Proposal To Reduce GST On Two-wheelers: What You Need To Know
Bikemakers Bajaj and Hero MotoCorp have requested the government for a 10 per cent reduction in GST for its new two-wheelers. Here’s why?
2019 will witness an important update for the Indian two-wheeler industry. With the government pushing towards mandatory ABS and CBS for new two-wheelers sold from April 1, 2019, onwards and the BS-VI norms kicking in a year later, bike manufacturers have their work cut out for them. Not only do they have to incur the costs associated with developing new technologies, the bikes will now attract a higher asking price. To counter this, major two-wheeler like Bajaj and Hero MotoCorp have asked the Indian government to count two-wheelers under mass usage items in the GST slab instead of luxury products which they currently fall under. With this proposed reduction, we could expect new bikes and scooters to attract 18 per cent tax instead of the current 28 per cent GST. (Also read: Insurance premiums for new two-wheelers to increase from September 1, 2019)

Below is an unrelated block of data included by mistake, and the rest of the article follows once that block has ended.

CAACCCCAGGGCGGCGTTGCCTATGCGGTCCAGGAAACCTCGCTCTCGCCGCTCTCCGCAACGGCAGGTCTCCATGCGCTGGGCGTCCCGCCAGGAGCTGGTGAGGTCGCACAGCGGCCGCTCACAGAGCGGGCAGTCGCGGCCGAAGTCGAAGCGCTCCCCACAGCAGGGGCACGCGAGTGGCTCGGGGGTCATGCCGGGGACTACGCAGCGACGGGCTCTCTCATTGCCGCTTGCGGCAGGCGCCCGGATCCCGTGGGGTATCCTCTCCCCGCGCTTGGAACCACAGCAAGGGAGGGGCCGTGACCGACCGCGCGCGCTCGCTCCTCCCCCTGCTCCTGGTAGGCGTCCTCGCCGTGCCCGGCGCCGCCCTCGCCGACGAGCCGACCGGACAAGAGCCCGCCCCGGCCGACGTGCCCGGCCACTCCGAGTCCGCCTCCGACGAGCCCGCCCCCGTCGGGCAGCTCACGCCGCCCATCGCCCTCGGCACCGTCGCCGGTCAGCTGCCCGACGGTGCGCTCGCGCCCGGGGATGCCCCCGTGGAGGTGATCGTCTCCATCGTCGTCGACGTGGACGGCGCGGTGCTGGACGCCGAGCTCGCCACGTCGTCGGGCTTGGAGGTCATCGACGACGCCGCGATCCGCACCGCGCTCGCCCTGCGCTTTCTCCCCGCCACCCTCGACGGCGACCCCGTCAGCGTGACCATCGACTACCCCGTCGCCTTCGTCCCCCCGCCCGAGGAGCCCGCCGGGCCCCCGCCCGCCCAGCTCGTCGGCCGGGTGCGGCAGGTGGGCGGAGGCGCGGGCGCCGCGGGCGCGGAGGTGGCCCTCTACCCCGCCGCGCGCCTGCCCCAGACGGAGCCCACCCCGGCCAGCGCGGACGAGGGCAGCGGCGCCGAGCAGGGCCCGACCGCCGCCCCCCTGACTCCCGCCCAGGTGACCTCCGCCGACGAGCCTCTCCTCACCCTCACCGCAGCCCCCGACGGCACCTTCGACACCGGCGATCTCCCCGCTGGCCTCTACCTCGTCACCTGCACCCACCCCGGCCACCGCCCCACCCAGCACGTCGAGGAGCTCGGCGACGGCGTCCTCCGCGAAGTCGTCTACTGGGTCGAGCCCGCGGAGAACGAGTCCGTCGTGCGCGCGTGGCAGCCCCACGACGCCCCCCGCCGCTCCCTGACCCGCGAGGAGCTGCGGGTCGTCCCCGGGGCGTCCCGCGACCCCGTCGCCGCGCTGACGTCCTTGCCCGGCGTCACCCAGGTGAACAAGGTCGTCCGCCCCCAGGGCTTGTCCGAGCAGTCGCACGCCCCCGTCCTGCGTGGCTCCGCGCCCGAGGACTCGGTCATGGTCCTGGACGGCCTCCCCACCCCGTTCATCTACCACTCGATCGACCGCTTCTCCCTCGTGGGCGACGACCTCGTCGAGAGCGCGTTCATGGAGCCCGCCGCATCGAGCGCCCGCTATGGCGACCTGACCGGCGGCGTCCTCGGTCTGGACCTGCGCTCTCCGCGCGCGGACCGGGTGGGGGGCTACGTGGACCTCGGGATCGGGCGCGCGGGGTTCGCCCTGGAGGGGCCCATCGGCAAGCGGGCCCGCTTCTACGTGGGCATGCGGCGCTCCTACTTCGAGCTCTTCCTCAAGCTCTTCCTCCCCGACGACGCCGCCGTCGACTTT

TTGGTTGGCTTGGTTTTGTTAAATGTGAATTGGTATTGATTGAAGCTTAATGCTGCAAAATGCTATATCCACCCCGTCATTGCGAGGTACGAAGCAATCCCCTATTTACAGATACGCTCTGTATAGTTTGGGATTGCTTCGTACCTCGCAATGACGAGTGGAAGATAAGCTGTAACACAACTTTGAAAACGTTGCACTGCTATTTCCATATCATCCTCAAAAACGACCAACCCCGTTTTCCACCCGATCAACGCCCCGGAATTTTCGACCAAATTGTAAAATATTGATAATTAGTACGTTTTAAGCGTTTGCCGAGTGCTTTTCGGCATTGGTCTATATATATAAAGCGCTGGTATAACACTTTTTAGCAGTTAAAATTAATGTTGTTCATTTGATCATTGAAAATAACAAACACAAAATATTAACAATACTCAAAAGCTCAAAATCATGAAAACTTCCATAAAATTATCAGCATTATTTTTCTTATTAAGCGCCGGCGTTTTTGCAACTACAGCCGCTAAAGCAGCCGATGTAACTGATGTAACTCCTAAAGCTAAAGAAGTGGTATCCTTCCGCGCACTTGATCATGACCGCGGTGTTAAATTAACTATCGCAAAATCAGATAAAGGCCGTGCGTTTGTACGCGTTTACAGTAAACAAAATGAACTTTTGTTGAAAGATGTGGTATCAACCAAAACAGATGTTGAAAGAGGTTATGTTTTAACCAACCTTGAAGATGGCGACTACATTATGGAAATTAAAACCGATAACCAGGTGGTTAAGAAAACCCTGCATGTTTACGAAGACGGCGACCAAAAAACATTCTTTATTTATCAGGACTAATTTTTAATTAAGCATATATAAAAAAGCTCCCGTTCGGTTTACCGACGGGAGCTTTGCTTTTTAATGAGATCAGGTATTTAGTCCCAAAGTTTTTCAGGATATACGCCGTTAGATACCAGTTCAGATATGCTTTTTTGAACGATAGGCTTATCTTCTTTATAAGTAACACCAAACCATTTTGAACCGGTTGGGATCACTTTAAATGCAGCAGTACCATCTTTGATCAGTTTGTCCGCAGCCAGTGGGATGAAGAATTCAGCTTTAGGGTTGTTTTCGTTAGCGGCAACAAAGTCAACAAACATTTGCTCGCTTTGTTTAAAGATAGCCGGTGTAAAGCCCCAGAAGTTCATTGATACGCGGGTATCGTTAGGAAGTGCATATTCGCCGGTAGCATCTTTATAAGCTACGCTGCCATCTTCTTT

How much difference would that make?
Let's take the TVS Scooty Zest for example. The 110cc scooter costs Rs 48,986 (ex-showroom Delhi). With the current 28 per cent GST, you pay Rs 13,716 tax. With the proposed 18 per cent GST, you could end up paying Rs 8,817. Thats a massive Rs 4,899 in savings. Even if you end up paying Rs 2,0000 to 3,000 for CBS, you still save Rs 1,899 to 2,899.
That's for bikes and scooters below 125cc. It’s a different story altogether for bikes above 125cc that will need mandatory ABS which is more expensive than CBS.
Let's take the Honda Unicorn 150 for example. It costs Rs 70,076 (ex-showroom, Delhi). With 28 per cent GST, you currently pay Rs 19,621 as tax. With the proposed 18 per cent GST slab, you would pay Rs 12,613. This is a saving of Rs 7,008. However an additional ABS unit will cost anywhere between Rs 5,0000 to 7,000. The bike will have to be BS-VI compliant as well so that means addition of fuel injection, which would add another Rs 3,000-6,000 to the ex-showroom price, all leading to a total price increase ranging from Rs 8,000-12,000. So, in effect, you would still be spending Rs 1,000 to 5,000 extra on your new purchase.
What does this means for the buyer?
While any form of tax relief is a welcome move, it would not necessarily translate to a significant drop in the on-road price of the bike, especially if it falls above the 125cc price bracket. While the government is yet to approve this proposal and it is still some time away, bike makers will have to find other avenues to reduce two-wheeler prices to avoid passing on the burden to customers.